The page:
Network Rail will use drones to collect and map data from its UK-wide network so it can improve track maintenance and boost field worker's efficiency.
Part of this project includes capturing detailed photographs in 3D and cross-sections so employees can pull up a map of the network, complete with minute details. This visibility will allow the firm to better deploy its field-workers for track maintenance and extensions which it believes will cut costs and improve its service.
It used data from the national Aerial Survey to produce the first version of its mapping tool,the GEO-RINM (Rail Infrastructure Network Model) Viewer, but hopes to use drones to update the maps more regularly.
ORBIS' director, Steve Dyke, today said: "We are caught in some legislation around drones, but we would expect to deploy within this control period - we operate in five year control periods."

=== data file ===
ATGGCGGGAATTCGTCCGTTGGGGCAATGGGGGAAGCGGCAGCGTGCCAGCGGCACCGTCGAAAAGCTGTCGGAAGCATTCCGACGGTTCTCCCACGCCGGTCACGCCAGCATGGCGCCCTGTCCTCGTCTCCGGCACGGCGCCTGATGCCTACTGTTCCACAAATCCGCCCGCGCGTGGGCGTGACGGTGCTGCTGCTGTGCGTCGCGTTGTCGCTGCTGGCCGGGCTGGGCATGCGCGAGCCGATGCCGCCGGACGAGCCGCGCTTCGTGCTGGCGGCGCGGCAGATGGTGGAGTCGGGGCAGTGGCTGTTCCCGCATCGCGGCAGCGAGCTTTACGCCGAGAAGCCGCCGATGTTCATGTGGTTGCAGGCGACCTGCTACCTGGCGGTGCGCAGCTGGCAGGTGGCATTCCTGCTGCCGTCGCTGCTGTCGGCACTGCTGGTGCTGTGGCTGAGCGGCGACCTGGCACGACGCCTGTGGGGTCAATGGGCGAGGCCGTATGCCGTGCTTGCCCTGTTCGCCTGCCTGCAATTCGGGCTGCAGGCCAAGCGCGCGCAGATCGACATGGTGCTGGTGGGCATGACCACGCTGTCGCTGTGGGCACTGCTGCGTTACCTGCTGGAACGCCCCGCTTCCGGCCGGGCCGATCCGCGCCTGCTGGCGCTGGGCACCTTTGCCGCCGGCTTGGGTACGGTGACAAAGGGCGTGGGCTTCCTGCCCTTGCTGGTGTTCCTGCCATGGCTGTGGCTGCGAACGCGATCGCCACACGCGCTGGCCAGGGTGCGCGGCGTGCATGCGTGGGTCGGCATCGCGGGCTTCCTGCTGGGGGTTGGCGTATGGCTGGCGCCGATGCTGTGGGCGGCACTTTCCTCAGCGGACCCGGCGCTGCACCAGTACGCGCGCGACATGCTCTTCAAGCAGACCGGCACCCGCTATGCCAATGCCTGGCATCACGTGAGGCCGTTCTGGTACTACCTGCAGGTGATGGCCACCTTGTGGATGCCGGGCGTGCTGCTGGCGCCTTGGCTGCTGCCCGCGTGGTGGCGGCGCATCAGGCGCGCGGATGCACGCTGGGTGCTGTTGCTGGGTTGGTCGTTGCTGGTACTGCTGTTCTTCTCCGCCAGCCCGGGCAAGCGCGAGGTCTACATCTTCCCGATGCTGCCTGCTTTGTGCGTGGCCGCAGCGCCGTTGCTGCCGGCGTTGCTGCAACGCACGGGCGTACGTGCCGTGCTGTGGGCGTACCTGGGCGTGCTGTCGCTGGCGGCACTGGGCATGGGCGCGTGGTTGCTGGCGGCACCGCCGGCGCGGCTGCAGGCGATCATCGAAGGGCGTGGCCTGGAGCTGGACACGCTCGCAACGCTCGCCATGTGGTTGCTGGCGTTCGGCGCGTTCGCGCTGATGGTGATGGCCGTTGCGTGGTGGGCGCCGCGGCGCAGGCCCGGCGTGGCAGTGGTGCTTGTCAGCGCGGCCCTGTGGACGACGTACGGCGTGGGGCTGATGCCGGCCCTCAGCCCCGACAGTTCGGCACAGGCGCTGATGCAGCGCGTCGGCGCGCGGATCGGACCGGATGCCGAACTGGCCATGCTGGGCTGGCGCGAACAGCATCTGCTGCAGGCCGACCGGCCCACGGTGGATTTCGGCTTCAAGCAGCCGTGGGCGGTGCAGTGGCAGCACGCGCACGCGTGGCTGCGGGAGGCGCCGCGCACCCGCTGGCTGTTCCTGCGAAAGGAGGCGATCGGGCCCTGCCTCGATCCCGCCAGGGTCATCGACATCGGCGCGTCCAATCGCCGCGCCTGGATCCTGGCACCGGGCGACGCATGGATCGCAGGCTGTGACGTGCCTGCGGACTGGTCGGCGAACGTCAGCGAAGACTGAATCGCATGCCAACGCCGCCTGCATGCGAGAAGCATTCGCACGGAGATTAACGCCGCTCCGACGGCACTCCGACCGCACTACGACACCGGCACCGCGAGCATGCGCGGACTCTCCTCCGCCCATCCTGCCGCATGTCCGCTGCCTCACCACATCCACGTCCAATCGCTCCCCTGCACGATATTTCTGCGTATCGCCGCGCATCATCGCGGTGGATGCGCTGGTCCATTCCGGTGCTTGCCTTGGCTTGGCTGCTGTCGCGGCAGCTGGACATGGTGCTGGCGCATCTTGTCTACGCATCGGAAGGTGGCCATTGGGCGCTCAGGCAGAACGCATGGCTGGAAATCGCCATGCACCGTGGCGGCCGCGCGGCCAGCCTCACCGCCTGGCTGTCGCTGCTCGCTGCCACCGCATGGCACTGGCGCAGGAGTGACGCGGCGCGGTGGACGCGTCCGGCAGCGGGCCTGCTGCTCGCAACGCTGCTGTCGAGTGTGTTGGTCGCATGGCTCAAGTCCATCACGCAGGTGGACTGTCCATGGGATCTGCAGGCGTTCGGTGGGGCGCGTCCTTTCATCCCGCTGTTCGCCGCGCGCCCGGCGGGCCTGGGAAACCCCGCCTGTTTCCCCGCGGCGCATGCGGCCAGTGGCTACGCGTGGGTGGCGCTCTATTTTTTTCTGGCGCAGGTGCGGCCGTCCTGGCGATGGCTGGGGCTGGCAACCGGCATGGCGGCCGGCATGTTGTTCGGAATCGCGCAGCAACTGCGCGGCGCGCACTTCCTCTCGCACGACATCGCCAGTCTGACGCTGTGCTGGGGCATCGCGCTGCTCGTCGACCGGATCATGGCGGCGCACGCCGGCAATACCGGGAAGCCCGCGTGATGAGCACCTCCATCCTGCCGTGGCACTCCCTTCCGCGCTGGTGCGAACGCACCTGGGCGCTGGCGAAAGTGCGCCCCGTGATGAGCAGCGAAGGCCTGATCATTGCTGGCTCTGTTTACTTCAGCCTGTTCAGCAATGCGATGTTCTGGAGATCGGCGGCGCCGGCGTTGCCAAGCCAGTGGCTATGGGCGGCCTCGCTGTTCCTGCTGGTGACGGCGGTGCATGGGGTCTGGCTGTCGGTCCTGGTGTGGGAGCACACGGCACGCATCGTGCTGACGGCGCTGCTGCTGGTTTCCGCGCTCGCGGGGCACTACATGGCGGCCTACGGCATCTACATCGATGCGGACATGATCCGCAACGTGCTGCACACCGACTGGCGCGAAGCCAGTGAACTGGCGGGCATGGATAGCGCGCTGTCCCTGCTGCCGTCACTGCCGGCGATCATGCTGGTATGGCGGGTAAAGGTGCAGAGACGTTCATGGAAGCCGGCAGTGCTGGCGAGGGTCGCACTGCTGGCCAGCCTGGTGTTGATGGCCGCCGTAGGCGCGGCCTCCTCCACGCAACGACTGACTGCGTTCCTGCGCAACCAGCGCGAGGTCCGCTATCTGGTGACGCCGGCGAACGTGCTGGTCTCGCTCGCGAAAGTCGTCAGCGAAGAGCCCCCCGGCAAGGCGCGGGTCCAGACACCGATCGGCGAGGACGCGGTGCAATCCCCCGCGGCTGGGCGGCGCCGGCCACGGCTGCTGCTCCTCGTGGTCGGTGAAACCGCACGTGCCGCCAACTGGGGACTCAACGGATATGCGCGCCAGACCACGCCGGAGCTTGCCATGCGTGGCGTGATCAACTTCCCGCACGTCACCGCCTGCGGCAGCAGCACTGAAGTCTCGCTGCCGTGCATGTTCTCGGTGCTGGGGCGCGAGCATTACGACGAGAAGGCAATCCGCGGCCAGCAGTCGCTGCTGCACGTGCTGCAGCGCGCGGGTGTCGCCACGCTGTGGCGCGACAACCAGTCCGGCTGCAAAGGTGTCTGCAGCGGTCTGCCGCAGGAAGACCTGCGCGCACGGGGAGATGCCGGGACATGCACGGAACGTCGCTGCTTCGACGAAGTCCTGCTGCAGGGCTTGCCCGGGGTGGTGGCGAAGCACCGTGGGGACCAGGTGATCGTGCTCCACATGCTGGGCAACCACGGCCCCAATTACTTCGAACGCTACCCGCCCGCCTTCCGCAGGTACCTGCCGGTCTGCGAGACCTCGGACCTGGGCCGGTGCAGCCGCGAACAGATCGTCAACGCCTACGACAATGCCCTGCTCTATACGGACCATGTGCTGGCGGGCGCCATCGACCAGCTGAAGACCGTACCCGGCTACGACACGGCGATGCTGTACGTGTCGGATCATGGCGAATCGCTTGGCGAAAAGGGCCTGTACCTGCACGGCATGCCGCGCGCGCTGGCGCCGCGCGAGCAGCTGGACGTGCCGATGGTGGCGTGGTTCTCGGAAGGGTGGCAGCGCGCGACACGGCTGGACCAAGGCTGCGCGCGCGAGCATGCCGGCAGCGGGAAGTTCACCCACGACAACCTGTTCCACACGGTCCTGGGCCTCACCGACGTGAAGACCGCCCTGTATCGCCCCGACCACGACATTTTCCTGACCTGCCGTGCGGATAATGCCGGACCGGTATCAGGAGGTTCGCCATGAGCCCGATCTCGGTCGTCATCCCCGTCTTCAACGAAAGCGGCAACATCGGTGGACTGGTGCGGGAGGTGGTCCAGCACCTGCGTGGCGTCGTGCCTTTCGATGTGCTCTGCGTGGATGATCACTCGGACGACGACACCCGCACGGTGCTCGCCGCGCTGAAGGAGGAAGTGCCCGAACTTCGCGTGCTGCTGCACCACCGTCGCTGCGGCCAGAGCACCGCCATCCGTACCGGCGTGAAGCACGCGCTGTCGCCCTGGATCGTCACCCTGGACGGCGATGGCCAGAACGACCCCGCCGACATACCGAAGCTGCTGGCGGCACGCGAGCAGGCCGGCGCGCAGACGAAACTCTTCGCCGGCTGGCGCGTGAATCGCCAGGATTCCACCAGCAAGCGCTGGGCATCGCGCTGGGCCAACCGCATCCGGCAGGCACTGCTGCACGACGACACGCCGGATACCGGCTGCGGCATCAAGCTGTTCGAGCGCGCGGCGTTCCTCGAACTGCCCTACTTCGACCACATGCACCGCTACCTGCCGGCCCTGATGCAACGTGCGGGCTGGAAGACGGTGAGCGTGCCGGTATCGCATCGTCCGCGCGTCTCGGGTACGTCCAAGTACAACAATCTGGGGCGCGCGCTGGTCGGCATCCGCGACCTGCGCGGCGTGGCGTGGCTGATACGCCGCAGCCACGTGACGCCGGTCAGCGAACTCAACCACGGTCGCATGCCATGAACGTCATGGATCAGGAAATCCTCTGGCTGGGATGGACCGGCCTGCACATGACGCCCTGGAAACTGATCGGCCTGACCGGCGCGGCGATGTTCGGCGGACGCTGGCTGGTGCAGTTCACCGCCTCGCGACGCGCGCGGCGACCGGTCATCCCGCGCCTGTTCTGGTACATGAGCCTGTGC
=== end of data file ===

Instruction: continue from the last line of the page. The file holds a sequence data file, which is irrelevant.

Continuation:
He added that Network Rail had not selected a specific drone make yet.
"There are drones out there now that can do the photograph element but not the liDAR element. We are still working that through. We are on the cutting edge of technology with some of this stuff"
Network Rail is planning on extending its data tools to other organisations as a new revenue stream.
"The intent is to offer to rail, not just Network Rail. We are working closely with British transport police because they will change the way the police based on the data we can get."
ORBIS estimates it will deliver up to £1 billion of benefits to the network over ten years, Dyke said.
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